Published On: Thu, Apr 2nd, 2015

Construction starts stall but surge in approvals points to brighter prospects

glenigan-chart-index-april-2015UK construction started the year on a subdued note but a renewed surge in planning approvals suggests stronger growth ahead, according to new figures from industry analysts Glenigan.

The Glenigan Index for April, which covers the value of projects starting on site during the first quarter of the year, is flat on a year ago as activity struggles to keep pace with 2014 levels.

Residential starts remain unchanged on a year earlier, non-residential starts have dipped by 1% and civil engineering starts are up by a modest 3%. By contrast, the first quarter of 2014 saw activity rise by 22%, fuelled by a 33% increase in residential starts and a 20% rise in the non-residential sector.

However, Glenigan data points to a renewed surge in projects receiving detailed planning approval. During the first two months of 2015, approvals were up by 36% compared to a year earlier, with a marked 54% expansion in non-residential approvals.

Allan Wilén, Economics Director at Glenigan, said: “The overhang of last year’s relatively muted rise in approvals, coupled with some private sector clients potentially pursuing a ‘wait-and-see’ approach during the run up to the general election, may keep starts subdued into the second quarter.

“However this replenishing bank of prospective projects with detailed permissions bodes well for growth during the second half of this year, especially if a credible government emerges quickly from the aftermath of the election.”

Glenigan data hints at a slowing in construction specific investment over the last six months. Following strong and consistent growth since 2013 Q3, the pace of growth in the non-residential sector has dropped from 26% in the third quarter of last year to 5% during the final quarter. The rate of change has since turned negative, with a 1% decline in the first quarter of 2015.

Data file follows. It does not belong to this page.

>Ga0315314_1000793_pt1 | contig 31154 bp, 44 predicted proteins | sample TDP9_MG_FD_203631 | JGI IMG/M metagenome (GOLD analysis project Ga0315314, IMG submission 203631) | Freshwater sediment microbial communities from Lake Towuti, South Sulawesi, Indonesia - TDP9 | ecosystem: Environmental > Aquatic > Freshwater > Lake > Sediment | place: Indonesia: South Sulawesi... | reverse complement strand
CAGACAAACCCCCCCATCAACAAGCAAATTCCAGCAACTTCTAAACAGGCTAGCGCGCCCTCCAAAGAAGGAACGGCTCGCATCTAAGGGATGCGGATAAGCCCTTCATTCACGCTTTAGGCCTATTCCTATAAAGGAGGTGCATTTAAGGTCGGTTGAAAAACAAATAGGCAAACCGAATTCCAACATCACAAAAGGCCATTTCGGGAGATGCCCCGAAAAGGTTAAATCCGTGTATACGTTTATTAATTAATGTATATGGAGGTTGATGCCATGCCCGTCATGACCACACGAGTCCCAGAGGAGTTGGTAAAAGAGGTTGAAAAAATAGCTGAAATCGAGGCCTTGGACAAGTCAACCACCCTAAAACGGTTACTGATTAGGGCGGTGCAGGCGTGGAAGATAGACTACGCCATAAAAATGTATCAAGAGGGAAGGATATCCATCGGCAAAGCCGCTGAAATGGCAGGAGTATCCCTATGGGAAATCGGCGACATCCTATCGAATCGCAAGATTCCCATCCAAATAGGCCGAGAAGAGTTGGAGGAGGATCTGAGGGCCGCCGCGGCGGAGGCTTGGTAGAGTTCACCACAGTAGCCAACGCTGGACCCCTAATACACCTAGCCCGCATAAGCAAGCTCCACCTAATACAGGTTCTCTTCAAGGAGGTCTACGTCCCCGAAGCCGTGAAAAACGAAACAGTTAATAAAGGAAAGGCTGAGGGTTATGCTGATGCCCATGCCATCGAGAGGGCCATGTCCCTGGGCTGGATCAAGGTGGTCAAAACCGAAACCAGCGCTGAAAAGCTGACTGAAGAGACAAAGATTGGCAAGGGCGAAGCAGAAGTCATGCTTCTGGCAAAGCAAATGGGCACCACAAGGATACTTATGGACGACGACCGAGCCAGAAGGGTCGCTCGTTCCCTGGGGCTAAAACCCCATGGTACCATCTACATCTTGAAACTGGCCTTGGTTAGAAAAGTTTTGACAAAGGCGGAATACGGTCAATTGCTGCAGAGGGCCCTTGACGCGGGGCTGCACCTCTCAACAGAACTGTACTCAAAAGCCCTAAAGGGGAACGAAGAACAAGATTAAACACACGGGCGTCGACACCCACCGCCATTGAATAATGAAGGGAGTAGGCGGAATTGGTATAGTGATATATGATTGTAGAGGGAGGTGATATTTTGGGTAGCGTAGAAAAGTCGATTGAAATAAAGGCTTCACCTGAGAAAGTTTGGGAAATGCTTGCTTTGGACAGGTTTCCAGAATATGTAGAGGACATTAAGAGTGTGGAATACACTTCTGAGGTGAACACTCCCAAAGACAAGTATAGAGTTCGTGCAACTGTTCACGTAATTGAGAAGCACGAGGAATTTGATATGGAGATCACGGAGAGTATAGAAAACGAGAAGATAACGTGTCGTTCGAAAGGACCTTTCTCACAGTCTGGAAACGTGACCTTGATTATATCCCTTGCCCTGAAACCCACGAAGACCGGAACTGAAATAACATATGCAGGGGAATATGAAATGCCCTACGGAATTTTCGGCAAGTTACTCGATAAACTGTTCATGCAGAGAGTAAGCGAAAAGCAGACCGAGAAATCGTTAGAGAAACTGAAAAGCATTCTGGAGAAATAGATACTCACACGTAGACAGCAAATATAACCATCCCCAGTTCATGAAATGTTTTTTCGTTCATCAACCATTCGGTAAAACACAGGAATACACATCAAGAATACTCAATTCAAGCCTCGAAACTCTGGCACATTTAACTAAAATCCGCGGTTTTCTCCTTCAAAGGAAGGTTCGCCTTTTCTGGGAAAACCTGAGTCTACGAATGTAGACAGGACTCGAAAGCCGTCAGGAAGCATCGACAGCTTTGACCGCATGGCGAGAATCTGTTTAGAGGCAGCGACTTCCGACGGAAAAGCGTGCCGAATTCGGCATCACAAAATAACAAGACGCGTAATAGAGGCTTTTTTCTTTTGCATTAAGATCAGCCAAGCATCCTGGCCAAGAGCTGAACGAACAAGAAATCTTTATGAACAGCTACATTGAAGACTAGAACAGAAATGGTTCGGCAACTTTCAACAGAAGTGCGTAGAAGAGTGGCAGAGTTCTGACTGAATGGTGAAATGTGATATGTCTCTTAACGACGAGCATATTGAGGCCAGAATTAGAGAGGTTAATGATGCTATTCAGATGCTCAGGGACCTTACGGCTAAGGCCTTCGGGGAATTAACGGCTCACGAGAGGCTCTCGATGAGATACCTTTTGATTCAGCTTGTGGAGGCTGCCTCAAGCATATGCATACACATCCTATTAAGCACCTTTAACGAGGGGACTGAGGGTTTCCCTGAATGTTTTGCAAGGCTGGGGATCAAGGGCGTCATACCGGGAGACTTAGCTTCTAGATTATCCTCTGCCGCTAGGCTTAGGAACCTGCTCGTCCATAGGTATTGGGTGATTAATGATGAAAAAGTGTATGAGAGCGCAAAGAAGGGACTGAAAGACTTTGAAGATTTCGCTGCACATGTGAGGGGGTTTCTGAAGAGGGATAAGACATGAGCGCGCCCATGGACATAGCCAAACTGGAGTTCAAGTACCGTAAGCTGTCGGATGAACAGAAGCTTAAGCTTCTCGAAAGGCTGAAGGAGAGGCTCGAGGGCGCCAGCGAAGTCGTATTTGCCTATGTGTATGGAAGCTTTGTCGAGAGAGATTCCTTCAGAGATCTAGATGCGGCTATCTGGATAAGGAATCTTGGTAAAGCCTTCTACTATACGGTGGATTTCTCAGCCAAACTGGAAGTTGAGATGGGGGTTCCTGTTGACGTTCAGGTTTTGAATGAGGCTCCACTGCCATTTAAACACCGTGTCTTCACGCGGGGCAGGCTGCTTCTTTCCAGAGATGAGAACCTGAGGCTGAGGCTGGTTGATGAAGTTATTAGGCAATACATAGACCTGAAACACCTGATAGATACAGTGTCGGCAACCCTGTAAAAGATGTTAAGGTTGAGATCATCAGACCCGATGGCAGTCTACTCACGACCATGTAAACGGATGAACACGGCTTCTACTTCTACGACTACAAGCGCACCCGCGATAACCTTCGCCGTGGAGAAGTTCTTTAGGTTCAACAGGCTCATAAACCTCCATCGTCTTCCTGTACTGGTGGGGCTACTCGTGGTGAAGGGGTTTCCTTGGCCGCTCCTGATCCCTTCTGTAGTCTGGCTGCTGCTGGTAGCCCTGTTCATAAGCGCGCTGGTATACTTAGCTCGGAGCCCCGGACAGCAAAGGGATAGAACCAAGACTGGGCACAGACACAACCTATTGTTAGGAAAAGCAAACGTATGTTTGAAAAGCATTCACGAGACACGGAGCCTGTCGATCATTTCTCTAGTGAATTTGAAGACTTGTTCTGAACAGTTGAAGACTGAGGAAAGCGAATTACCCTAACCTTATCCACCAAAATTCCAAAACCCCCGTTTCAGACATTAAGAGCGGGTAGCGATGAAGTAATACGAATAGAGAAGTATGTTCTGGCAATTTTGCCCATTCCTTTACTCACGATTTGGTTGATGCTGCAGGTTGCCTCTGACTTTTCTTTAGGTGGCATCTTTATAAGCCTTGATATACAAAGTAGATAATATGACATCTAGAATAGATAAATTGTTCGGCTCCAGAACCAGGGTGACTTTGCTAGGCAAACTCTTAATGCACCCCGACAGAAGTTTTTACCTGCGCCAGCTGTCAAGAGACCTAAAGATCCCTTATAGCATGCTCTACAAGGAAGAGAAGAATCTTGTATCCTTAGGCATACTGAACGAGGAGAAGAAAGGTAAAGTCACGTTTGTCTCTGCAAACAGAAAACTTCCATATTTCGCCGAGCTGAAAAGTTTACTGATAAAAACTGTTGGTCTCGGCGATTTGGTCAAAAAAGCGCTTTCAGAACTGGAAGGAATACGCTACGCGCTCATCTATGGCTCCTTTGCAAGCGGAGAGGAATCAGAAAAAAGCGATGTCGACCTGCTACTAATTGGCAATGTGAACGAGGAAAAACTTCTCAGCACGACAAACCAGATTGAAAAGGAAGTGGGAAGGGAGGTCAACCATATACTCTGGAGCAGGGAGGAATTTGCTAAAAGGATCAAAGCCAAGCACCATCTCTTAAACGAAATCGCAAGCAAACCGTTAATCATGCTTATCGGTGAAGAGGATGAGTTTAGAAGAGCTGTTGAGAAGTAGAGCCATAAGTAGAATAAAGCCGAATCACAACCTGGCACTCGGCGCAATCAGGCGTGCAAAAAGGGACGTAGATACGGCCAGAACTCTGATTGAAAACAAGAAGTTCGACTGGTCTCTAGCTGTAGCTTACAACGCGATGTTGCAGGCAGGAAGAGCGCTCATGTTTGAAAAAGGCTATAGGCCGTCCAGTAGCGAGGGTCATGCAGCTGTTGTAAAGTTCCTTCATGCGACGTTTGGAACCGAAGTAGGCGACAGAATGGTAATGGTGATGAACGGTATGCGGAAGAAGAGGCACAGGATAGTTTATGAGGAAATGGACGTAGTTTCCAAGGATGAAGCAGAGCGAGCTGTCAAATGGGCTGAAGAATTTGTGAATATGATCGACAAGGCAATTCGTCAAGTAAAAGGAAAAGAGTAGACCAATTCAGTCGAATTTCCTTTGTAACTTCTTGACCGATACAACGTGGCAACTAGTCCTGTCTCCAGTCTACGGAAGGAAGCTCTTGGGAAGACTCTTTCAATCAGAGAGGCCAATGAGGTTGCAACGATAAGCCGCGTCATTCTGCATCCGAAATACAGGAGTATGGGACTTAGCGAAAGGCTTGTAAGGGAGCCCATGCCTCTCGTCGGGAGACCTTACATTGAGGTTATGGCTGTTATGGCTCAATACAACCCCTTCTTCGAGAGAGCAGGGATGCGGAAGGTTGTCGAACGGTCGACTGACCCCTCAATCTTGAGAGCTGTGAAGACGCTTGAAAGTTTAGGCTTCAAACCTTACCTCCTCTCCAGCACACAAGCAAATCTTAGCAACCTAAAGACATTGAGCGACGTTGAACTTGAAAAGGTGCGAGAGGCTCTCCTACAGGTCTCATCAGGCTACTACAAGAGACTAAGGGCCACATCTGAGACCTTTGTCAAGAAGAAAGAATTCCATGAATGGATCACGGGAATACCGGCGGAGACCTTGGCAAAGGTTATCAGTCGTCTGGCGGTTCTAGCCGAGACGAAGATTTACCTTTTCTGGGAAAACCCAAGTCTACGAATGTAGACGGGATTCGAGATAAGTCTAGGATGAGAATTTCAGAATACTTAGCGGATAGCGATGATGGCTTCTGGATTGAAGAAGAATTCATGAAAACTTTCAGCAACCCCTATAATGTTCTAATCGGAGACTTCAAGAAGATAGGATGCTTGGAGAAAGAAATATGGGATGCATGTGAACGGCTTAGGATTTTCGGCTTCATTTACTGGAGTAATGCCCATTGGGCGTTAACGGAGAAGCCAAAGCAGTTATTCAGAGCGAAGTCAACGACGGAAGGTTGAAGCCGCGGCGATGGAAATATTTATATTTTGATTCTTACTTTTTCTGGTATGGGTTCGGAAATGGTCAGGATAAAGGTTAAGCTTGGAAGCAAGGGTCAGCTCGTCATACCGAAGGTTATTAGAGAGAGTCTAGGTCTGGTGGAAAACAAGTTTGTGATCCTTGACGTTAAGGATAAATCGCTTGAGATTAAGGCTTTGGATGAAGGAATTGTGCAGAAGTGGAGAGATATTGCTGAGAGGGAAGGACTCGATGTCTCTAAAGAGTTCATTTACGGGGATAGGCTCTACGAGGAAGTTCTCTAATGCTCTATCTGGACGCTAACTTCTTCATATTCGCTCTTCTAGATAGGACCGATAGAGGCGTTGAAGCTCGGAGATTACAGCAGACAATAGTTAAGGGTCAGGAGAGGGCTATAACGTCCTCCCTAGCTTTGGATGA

With public sector work remaining largely flat over the period, it was commercial and industrial starts that fuelled growth. However these sectors are now dragging activity into negative territory. An expansion in hotel and leisure starts over the last three months was insufficient to offset falls in the industrial, office and retail sectors. The relatively mild 1% drop is due to a strong 18% expansion in education starts, which more than offset continued falls in health and community and amenity work.

Elsewhere in this month’s Index, residential starts have been flat, though this comparison is against a particularly strong base as starts rose by a third during the same period of 2014. The underlying value of civil engineering schemes rose by a modest 3%, with the utilities sector outperforming infrastructure.

An east versus west split emerged in the fortunes of the English regions during the first quarter of the year. Despite the UK as a whole seeing no improvement in starts, the North East, down through Yorkshire and the Humber, East Midlands, East and South East of England all saw marked rises relative to a year earlier.

By contrast the South West, West Midlands and North West of England saw starts drop, as did London. At £2.2 billion, the overall value of project starts in the capital in Q1 2015 is by some distance the largest total for any UK region, but this sum is down 13% on the first three months of last year. Among the other UK nations prospects similarly weakened, with starts down on a year earlier in Wales and Scotland and up by just 1% in Northern Ireland.

The monthly Glenigan Index is based on extensive research of every construction project starting in the UK over the previous three-month period, providing an indicator of developing activity and future output in the industry.